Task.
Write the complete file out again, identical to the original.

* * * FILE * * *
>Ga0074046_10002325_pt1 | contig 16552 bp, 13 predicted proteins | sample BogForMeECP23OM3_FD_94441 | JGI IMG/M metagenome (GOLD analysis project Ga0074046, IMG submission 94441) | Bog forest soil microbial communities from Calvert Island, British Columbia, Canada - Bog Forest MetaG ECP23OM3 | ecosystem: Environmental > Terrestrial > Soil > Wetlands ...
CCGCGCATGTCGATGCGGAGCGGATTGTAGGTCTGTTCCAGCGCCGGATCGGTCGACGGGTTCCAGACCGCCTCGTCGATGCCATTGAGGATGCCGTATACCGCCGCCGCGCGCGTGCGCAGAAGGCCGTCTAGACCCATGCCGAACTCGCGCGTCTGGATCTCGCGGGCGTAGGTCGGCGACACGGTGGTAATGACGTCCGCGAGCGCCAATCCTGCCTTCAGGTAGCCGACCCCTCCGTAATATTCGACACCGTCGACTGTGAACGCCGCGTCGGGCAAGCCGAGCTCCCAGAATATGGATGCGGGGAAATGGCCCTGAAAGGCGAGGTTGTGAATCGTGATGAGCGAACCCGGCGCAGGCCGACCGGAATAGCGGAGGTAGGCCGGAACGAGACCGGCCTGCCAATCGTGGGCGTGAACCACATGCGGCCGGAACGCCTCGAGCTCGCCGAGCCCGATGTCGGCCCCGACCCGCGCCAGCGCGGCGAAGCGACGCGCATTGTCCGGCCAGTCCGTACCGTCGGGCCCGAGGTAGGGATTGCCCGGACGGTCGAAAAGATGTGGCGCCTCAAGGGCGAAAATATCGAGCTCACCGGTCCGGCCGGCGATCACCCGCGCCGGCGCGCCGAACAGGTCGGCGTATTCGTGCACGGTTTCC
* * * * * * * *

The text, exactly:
>Ga0074046_10002325_pt1 | contig 16552 bp, 13 predicted proteins | sample BogForMeECP23OM3_FD_94441 | JGI IMG/M metagenome (GOLD analysis project Ga0074046, IMG submission 94441) | Bog forest soil microbial communities from Calvert Island, British Columbia, Canada - Bog Forest MetaG ECP23OM3 | ecosystem: Environmental > Terrestrial > Soil > Wetlands ...
CCGCGCATGTCGATGCGGAGCGGATTGTAGGTCTGTTCCAGCGCCGGATCGGTCGACGGGTTCCAGACCGCCTCGTCGATGCCATTGAGGATGCCGTATACCGCCGCCGCGCGCGTGCGCAGAAGGCCGTCTAGACCCATGCCGAACTCGCGCGTCTGGATCTCGCGGGCGTAGGTCGGCGACACGGTGGTAATGACGTCCGCGAGCGCCAATCCTGCCTTCAGGTAGCCGACCCCTCCGTAATATTCGACACCGTCGACTGTGAACGCCGCGTCGGGCAAGCCGAGCTCCCAGAATATGGATGCGGGGAAATGGCCCTGAAAGGCGAGGTTGTGAATCGTGATGAGCGAACCCGGCGCAGGCCGACCGGAATAGCGGAGGTAGGCCGGAACGAGACCGGCCTGCCAATCGTGGGCGTGAACCACATGCGGCCGGAACGCCTCGAGCTCGCCGAGCCCGATGTCGGCCCCGACCCGCGCCAGCGCGGCGAAGCGACGCGCATTGTCCGGCCAGTCCGTACCGTCGGGCCCGAGGTAGGGATTGCCCGGACGGTCGAAAAGATGTGGCGCCTCAAGGGCGAAAATATCGAGCTCACCGGTCCGGCCGGCGATCACCCGCGCCGGCGCGCCGAACAGGTCGGCGTATTCGTGCACGGTTTCC